This ain't that, not by a long shot.
The only provision for any increase at all would be if Israel is involved in a war. That decision on whether Israel is at war would be dependent on President Obama or perhaps (G-d forbid) a President Clinton, herself no fan of Israel. Remember than President Obama was the only U.S, president since Israel became a U.S. ally to actually cut off arms shipments to Israel during a shooting war. This part of the deal actually legitimizes that kind of action.
Then there are the various other restrictions. Right now, Israel is allowed to spend 25% of the aid it receives in Israel with Israeli defense companies, while 75% must be spent in the U.S. That restriction, by the way, is unique to Israel. Here's just one example. Egypt receives $1.5 billion in military aid from the U.S. every year. They can spend it however and wherever they choose. After the breach between Obama and the al-Sissi government over Obama's pique over the removal of the president's Muslim Brotherhood favorite Mohammed Morsi from power, Egypt got its $1.5 billion after some song and dance. But the arms they bought with it were Russian.
The new deal mandates that 100% of U.S. aid to Israel be spent in the U.S. in the final five years of the proposed deal. Ironically, the 25% Israel now spends with Israeli defense companies like Rafael actually benefits the U.S. because it usually ends up being used for R&D, something that has produced a number of products that benefits our military like the unique light weight super strong helmet that has become standard issue for our troops.
There's another even more insidious problem with this. What if a future U.S. president for whatever reason decides not to sell arms to Israel any more? The most crucial need in a modern military to keep it up and running, especially in wartime is spare parts - airplane tires, nuts and bolts, engine parts, tank treads, electronics, repair kits, things like that. In 1967, France's Charles DeGaulle, who had been Israel's chief arms supplier decided to curry favor with the Arab world by suddenly cutting off all arms shipments to Israel on the eve of the Six-Day-War, even shipments Israel had already paid for. One of the miracles of the Six -Day-War is that it only took six days...had it lasted much longer, Israel would have had crucial problems finding spare parts. This new deal has that same risk built into it.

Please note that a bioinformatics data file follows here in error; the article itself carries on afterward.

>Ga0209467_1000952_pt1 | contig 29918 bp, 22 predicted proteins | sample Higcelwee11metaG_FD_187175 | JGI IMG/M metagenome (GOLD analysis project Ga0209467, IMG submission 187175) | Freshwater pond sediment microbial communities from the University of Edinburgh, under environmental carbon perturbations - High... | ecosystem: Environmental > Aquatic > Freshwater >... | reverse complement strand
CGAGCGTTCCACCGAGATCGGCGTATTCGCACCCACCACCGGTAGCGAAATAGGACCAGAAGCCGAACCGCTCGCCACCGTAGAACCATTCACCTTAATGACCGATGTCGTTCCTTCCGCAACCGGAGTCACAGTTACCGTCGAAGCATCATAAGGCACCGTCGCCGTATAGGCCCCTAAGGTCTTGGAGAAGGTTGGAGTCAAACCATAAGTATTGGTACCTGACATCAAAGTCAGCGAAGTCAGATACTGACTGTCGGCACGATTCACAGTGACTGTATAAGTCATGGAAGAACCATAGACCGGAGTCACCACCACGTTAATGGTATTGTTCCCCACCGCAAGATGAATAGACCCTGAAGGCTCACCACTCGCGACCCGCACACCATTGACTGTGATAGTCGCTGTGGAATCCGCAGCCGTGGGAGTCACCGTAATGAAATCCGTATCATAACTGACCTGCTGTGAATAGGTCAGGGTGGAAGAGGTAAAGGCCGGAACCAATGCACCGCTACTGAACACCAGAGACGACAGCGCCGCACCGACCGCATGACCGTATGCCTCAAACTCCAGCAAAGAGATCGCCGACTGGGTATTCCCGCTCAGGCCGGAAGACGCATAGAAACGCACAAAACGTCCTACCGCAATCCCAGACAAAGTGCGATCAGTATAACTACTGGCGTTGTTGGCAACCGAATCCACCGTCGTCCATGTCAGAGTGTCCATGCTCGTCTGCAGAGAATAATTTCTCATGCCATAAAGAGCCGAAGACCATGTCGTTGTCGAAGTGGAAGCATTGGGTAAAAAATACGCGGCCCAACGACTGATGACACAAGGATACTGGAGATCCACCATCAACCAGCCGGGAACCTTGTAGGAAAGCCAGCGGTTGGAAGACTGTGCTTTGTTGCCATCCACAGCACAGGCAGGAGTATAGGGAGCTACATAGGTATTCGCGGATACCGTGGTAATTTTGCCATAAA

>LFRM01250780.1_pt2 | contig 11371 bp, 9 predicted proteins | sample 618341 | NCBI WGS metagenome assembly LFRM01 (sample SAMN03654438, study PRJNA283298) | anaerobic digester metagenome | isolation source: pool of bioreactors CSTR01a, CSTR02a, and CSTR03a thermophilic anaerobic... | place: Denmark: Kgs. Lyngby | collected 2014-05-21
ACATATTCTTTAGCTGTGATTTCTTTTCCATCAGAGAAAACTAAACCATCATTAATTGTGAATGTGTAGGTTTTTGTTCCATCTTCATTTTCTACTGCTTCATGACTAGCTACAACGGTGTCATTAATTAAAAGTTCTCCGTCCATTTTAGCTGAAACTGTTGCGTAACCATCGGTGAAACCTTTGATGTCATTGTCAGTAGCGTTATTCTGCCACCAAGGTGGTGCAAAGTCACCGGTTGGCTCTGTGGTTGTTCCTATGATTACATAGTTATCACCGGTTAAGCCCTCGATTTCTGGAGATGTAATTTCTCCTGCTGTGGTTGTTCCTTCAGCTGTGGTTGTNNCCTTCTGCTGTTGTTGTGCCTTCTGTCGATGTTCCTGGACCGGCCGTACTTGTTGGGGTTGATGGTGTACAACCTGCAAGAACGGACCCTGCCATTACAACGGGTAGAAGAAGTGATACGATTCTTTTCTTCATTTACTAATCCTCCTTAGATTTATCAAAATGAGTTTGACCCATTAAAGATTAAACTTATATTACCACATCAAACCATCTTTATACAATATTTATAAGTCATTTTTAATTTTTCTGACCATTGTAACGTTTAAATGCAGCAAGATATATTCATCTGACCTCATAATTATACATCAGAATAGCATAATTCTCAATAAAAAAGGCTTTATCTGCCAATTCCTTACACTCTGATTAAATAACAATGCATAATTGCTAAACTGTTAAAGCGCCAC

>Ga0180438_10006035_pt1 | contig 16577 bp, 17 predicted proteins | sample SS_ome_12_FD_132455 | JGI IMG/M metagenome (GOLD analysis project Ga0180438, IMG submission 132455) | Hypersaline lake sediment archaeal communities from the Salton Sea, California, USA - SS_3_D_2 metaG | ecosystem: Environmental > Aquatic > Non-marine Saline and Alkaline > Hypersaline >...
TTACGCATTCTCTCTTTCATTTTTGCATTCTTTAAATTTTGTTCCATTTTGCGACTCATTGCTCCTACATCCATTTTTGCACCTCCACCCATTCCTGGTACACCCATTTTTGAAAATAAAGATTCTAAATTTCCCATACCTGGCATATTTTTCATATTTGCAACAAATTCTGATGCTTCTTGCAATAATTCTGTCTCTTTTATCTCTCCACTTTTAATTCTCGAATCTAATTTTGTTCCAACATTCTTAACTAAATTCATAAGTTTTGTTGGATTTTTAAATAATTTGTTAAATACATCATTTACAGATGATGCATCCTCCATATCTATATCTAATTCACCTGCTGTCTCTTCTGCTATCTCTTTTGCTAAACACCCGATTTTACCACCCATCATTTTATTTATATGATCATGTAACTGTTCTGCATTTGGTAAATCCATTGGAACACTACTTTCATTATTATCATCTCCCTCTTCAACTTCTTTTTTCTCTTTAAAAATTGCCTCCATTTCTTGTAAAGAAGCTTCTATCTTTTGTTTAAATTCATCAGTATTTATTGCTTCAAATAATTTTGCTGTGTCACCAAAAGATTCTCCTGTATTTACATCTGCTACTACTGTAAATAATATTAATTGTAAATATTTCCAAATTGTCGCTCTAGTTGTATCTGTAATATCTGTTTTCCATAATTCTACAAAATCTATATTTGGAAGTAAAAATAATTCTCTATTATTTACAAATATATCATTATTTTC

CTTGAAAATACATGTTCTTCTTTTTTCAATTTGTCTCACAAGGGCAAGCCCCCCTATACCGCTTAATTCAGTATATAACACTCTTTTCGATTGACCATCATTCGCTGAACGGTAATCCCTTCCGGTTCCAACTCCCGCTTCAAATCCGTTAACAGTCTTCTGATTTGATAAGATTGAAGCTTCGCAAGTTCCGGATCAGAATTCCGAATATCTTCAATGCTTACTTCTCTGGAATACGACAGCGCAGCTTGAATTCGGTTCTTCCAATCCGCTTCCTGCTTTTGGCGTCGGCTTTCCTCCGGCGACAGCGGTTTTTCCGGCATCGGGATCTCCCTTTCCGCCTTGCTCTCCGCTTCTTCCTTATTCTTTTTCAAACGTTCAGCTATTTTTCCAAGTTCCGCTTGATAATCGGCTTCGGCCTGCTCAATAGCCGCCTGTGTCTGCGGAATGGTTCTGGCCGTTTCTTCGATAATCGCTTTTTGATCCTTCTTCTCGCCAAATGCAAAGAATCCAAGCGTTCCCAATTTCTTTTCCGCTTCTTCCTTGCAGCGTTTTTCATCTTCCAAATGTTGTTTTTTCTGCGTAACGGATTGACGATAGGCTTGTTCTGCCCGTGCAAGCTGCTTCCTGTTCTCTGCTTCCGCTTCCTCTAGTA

As I've pointed out before, the U.S. - Israel alliance is heavily weighted in America's favor, one of the only agreements of this type that is. Israel actually provides goods, services and other considerations worth far more than the aid money it receives.
Rather than accept what Obama offered, perhaps Israel should have held out not for more money but for the ability to spend what it gets where it wants just like a lot of other countries do. Foreign aid totals about 1% of the U.S budget. The aid Israel will get under this new deal is less than 20% of it's overall defense budget and while that's not insignificant, it isn't overwhelming either.
Israel might be far better off not receiving these funds and charging the U.S. the going rate for those services it provides like other countries do. The going price for hosting America's Middle East Strategic arms depot per year alone would provide Israel with as much or possibly more money than this aid package does based on what similar bases cost us. They could then invest that in Israeli companies to enable Israel to become self sufficient in building their own weaponry without the necessity of depending on a foreign country for spare parts or shipments of armaments at crucial times. A few years ago, this wouldn't have been a problem but post-Obama and with the creation of Israel as a partisan issue for the Democrats, it is now.
If Israel is going to accept the funds, it should spend as much as possible on machinery and technology for its domestic arms companies that will eventually enable this kind of self-sufficiency.
Seeing how the first truly anti-Israel president in history has behaved, Israel needs to learn the lesson that a client state status has its risks. Things change. While there's an excellent chance the relationship between Israel and America would be vastly improved with Donald Trump and Mike Pence in office, it's far better to take precautions and opt for self sufficiency and independence, just in case.